Defiantly, she waved her bonnet in the air. The Union soldiers on the other side realized they had been shooting at a female, so they immediately dropped their weapons and gave three cheers. Emma started for home, but soon came upon General Forrest again. He told her that one of his men, who had been killed, was laid out in her house, and requested that her family bury him in a nearby graveyard. After asking that she send him a lock of her hair, he rode off to later become victorious in the campaigning. By bluffing the Yankees into believing his troops were larger in number, he succeeded in capturing Colonel Abel Streight’s Union forces. He also returned Emma’s brother to her.
Emma could have faced severe retribution for aiding General Forrest. She escaped from her close call unscathed, except for a few bullet holes that had passed through her skirt.
“They have only wounded my crinoline,” she casually remarked.
Forrest was so grateful for Emma’s heroic gesture that he gave her a note of thanks:
Hed Quaters in Sadle
May 2 1863
My highest regardes to miss Emma Sansom for hir Gallant conduct while my posse was skirmishing with the Federals across Black Creek near Gadsden Allabama.
N. B. Forrest
Brig Genl Comding N. Ala
After the war, the state of Alabama awarded Emma with a gold medal, and awarded her a section of public land “as a testimony of the high appreciation of her services by the people of Alabama.”
She married in 1864, moved with her husband to Texas, and had five sons and two daughters. Emma died on August 9, 1900, and is buried in Little Mound Cemetery, twelve miles west of Gilmer, Texas. Her legacy lives on in a poem written by John Trotwood Moore. In 1946, she was featured in a comic book called “Real Heroes.”A monument was erected by the UDC in her honor, and a school is named after her. Both are in Gadsden, Alabama.
I have been following this story ever since I left Memphis in 2013. The Memphis City Council is full of crazies, and found a way to destroy some of its Confederate history by selling three parks to a conjured up company called Greenspace. The parks were sold for a fraction of their worth, and century-old statues were removed. The parks’ names were also changed. Now, finally, Greenspace has been called out.
“2018-08-14 Memphis update We Win in court!!!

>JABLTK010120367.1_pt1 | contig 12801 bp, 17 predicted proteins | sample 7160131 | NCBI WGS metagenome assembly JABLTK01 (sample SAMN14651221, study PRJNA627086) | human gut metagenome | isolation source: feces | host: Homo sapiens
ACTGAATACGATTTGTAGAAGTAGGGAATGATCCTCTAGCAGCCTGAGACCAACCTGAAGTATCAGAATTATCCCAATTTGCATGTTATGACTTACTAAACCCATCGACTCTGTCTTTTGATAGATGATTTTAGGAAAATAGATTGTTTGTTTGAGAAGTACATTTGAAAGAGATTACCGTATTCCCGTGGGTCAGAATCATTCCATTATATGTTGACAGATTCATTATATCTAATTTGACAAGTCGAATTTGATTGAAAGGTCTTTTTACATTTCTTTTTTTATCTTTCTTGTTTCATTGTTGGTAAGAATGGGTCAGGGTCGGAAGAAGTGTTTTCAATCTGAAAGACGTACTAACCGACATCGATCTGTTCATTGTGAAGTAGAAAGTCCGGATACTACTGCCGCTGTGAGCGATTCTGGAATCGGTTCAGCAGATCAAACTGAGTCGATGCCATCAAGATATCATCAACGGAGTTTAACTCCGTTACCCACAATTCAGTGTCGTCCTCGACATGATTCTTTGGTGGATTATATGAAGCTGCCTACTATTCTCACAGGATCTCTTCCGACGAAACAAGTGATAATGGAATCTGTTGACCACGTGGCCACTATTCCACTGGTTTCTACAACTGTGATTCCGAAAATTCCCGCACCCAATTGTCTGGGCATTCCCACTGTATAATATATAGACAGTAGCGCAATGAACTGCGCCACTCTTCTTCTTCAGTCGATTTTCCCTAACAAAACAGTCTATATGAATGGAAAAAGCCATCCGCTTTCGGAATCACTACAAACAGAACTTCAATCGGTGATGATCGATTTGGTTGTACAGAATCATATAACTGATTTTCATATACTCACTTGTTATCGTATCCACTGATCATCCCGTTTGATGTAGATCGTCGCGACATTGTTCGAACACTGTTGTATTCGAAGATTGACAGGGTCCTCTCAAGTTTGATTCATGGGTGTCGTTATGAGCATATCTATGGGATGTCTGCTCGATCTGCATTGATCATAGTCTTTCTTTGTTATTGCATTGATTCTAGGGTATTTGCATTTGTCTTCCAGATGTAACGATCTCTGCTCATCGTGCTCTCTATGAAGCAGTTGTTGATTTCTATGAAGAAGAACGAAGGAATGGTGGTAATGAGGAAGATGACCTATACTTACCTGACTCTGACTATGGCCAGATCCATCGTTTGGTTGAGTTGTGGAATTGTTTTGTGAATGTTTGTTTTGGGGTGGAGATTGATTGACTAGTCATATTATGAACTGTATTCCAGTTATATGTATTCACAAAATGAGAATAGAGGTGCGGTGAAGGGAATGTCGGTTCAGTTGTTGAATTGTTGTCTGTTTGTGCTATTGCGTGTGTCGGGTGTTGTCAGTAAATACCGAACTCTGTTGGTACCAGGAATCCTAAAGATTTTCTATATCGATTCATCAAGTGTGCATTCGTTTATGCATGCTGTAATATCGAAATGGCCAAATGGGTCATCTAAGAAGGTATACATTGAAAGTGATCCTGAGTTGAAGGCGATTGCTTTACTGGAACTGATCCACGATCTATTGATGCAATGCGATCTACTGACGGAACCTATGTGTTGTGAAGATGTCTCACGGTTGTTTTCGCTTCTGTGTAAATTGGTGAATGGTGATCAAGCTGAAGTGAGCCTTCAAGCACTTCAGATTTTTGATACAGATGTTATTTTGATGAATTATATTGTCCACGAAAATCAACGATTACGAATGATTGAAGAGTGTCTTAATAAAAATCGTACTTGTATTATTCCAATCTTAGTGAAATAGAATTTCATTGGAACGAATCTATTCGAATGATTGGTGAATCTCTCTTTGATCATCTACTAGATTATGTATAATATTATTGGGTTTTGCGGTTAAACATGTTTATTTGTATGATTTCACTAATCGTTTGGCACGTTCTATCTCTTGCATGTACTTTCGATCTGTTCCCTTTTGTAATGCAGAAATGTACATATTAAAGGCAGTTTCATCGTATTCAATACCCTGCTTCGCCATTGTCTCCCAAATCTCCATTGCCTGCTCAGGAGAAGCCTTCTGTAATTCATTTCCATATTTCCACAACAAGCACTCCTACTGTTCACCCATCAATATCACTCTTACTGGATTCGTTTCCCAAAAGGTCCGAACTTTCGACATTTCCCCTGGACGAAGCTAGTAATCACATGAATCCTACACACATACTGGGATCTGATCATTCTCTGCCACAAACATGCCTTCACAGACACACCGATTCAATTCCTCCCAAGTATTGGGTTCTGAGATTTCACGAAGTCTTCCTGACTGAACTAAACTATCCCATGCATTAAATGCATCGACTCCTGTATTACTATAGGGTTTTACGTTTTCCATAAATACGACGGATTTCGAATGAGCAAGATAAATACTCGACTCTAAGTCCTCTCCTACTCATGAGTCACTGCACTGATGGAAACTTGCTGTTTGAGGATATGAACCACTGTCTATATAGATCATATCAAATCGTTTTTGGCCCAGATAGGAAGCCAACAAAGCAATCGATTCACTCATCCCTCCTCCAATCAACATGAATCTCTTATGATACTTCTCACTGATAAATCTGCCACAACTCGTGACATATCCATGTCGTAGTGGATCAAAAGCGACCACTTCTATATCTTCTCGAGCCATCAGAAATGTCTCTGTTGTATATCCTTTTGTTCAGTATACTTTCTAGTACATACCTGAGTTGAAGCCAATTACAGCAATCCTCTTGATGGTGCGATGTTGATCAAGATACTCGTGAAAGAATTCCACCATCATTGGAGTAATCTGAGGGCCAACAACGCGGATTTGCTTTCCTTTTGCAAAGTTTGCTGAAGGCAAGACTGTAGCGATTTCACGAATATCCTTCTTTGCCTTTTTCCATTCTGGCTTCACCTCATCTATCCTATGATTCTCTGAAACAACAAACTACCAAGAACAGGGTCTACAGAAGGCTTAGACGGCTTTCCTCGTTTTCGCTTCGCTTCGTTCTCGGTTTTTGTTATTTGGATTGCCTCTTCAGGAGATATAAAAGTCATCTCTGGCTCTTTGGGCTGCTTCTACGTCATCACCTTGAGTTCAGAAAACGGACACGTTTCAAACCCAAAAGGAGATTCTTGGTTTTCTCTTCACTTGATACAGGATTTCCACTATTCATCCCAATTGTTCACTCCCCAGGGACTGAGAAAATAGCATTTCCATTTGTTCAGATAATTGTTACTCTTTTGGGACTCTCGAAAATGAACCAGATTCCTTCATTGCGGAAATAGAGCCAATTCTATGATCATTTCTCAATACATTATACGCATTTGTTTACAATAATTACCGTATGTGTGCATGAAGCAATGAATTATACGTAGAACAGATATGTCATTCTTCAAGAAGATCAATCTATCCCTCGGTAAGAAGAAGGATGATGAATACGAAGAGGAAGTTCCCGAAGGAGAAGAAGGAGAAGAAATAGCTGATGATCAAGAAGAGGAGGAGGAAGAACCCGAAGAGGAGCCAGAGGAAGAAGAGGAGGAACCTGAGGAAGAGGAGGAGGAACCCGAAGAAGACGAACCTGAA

Heritage and Forrest supporters,
In a Chancery Court ruling issued Monday, Aug 13, the court ruled in our favor that Memphis Greenspace and the city indeed violated the previously set injunction against them in regard to the Memphis Confederate statues.
Though a small victory it none the less sent a giant message that the SCV continues the fight to bring the City and Greenspace to justice.
The Chancellor ruled that the defendants are again strictly prohibited from disturbing the Forrest statue pedestal, graves, granite plaza, and everything else in Forrest Park. They are also prohibited from moving, selling, or disturbing the memorial statues of Forrest, Jefferson Davis, and Capt Mathes. They are also prohibited from soliciting invitation to remove, sell, give, or otherwise move the statues from their current warehouse location.
The Chancellor additionally ruled that the four Confederate cannons (for which the SCV now has taken possession) and the historical markers in Confederate Park (Memphis Park) are not covered by the original injunction due to insufficient wording in the original January injunction. These were a WWI monument, three state markers and one UDC marker, and others.
The chancellor further ruled in the final two paragraphs that the defendants did specifically violate the court’s injunction. Further action will follow.
This was a solid victory for us and sustains our battle to protect our heritage.
On behalf of the Forrest Camp, and our ancestors everywhere, I thank you for the continued support and financial aid.
Please mail donations to:
Citizens to Save Our Parks, P.O. Box 241875, Memphis, TN 38124
(Courtesy The Southern Comfort, publication of Private Samuel A. Hughey Camp 1452 President Jefferson Davis Chapter, Sons of Confederate Veterans, Military Order of the Stars and Bars, Volume 42, Issue No. 9, http://www.scfcamp1452.com, Sept. 2018 ed.)